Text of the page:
This is technically a split no-hitter, but Cordova actually threw a nine-inning no-no. Unfortunately for him, the Pirates didn’t score in his nine innings, so after Mark Smith hit a three-run homer in the top of the 10th, Rincon finished up the rest.
Reds: Homer Bailey
July 2, 2013
In case you were wondering why the Reds signed the Christian Bale lookalike to that massive deal, the guy did throw two no-hitters in the span of nine months just seven years ago, including this one against the Giants.
D-backs: Edwin Jackson
June 25, 2010
Jackson tossed one of baseball’s most wild no-hitters, walking eight(!), striking out six and throwing 149 pitches.
Dodgers: Walker Buehler, Tony Cingrani, Yimi García, Adam Liberatore
May 4, 2018
Buehler was a huge part of the Dodgers’ success in 2018, particularly down the stretch and into October, when he beat the Rockies in a Game 163 tiebreaker for the NL West title before pitching well in the postseason as Los Angeles reached the World Series for the second consecutive year.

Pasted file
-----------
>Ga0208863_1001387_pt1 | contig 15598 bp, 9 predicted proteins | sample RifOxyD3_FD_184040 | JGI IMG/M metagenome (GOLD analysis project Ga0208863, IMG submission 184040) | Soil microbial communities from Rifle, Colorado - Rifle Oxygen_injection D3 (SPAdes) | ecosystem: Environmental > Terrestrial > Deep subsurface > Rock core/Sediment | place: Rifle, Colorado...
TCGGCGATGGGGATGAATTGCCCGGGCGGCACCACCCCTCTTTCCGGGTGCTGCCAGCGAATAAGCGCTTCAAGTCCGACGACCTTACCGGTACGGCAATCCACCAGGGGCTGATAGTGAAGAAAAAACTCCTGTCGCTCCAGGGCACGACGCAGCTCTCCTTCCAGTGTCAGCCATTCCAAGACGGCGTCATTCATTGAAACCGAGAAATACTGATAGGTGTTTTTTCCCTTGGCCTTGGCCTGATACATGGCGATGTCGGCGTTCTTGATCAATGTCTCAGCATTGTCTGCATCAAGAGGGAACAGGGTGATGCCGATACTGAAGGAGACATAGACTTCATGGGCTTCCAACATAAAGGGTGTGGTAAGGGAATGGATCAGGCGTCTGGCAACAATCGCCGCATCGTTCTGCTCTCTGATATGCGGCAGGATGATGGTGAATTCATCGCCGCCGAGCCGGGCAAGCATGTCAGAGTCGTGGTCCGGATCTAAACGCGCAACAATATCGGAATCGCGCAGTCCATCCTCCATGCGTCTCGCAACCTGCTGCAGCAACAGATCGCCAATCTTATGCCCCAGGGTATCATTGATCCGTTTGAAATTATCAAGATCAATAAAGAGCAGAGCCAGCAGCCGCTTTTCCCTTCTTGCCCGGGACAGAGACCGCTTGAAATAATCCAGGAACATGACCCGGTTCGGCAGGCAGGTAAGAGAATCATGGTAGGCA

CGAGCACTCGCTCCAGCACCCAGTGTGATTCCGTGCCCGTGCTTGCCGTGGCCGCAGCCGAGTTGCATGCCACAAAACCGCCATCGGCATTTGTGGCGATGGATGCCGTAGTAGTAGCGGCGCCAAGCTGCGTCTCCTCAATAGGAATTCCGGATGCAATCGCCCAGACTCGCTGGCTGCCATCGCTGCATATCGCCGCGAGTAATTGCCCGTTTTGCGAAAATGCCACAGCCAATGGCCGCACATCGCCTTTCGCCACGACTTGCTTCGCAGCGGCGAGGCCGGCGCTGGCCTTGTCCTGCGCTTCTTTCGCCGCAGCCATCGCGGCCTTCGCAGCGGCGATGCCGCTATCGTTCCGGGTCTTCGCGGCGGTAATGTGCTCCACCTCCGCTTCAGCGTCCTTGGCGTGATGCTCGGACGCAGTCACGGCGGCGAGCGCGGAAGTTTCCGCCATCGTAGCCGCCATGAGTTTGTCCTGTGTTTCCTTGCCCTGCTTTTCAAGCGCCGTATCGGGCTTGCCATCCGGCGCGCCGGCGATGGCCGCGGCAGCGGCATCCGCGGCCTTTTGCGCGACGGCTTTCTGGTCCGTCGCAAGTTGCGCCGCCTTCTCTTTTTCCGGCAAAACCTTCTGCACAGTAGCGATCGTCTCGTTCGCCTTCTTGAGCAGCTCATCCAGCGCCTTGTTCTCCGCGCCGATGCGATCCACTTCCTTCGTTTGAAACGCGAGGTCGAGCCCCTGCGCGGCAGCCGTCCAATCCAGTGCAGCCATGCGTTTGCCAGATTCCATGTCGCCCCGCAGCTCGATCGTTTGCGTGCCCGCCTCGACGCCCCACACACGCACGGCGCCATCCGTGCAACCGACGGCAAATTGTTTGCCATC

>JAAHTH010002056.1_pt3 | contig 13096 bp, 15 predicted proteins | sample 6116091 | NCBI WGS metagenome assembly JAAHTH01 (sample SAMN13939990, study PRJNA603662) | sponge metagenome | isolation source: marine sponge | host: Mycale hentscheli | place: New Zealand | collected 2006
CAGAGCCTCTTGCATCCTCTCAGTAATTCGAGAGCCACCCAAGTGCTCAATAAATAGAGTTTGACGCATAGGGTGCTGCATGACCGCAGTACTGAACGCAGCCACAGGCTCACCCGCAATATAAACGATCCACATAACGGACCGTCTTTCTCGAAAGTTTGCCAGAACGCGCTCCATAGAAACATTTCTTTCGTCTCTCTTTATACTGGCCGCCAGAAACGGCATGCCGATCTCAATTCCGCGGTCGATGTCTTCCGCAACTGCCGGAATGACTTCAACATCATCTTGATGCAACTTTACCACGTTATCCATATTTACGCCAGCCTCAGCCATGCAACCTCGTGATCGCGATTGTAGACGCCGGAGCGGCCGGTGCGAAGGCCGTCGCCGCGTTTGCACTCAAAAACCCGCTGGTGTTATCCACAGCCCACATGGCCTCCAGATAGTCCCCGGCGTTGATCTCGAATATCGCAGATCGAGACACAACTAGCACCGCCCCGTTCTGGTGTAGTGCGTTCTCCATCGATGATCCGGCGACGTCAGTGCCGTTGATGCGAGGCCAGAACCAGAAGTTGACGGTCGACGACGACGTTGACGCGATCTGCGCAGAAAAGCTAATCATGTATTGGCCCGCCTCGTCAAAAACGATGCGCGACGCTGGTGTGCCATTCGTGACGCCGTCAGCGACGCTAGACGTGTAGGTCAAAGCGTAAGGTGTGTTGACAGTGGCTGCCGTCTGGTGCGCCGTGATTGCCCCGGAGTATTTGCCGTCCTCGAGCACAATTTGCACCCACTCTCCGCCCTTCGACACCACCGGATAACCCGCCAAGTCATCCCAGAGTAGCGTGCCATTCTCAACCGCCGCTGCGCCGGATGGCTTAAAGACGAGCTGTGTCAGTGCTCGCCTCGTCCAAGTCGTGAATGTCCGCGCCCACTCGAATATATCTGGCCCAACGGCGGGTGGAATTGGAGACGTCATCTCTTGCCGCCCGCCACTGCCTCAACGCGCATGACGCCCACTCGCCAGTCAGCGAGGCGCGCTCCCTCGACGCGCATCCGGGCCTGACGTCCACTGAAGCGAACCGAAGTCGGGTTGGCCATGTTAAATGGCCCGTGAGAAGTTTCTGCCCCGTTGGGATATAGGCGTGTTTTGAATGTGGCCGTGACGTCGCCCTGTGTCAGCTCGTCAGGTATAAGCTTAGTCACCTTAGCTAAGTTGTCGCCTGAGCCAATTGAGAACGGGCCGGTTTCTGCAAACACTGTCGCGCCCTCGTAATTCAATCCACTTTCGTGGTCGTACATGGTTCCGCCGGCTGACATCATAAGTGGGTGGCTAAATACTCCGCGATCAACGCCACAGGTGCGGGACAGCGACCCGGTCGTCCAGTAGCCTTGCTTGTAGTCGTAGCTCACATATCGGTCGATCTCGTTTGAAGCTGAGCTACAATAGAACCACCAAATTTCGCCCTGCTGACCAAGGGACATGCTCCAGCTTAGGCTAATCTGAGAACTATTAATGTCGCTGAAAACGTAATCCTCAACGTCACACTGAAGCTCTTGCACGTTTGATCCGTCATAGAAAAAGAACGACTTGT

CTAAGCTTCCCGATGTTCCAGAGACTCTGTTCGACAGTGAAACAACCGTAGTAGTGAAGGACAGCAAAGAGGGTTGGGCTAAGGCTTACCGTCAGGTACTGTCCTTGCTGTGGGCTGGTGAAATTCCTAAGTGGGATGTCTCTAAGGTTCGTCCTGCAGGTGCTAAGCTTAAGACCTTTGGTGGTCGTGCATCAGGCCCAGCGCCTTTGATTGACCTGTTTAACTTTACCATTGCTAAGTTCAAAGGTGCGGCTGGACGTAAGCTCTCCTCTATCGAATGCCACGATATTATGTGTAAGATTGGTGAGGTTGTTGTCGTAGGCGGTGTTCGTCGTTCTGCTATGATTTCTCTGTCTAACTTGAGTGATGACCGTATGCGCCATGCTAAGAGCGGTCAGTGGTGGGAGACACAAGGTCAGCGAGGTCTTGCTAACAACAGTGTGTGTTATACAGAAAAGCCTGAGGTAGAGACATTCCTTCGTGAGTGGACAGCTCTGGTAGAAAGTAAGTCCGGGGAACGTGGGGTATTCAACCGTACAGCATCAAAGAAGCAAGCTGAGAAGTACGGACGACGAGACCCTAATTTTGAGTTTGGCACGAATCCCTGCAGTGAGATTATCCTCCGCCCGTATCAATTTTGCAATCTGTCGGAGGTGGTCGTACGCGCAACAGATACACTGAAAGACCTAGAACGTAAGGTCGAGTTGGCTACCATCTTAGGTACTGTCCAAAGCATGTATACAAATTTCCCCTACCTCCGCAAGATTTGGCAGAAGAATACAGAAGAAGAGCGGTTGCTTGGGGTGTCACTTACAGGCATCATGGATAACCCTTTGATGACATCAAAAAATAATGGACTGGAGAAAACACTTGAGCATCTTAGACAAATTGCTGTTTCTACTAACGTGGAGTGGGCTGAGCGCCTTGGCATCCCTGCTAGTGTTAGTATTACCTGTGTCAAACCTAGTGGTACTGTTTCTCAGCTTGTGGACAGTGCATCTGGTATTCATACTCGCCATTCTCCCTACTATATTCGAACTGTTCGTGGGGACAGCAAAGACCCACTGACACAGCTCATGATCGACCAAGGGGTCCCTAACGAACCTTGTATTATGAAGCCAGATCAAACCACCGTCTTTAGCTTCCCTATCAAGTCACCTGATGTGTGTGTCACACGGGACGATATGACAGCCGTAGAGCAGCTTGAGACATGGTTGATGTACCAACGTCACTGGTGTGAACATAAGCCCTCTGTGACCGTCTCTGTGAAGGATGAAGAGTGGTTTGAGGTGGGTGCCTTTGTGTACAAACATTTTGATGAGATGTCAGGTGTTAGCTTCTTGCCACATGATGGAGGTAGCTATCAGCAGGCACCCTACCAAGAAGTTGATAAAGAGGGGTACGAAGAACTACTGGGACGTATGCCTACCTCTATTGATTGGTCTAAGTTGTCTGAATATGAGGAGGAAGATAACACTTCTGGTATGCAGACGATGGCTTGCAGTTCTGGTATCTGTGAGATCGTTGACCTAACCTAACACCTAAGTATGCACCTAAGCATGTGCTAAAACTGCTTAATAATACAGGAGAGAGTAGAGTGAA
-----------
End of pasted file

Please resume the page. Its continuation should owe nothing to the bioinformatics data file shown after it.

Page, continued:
Giants: Chris Heston
June 9, 2015
Heston famously hit three batters in his no-hitter. He started 31 games for the Giants that year, but after 2015, he only won one more game the rest of his career.
Padres: Joe Musgrove
April 9, 2021
After 8,205 games — 52 years and one day from the franchise’s debut — the Padres got their first no-hitter, and from a local kid, no less. Musgrove played high school ball 13 miles from Petco Park in El Cajon, Calif., though his first no-hitter came some 1,300 miles away. “I’ve never thrown a no-hitter in my life,” Musgrove said after the final out, “so my first one came today on this field.”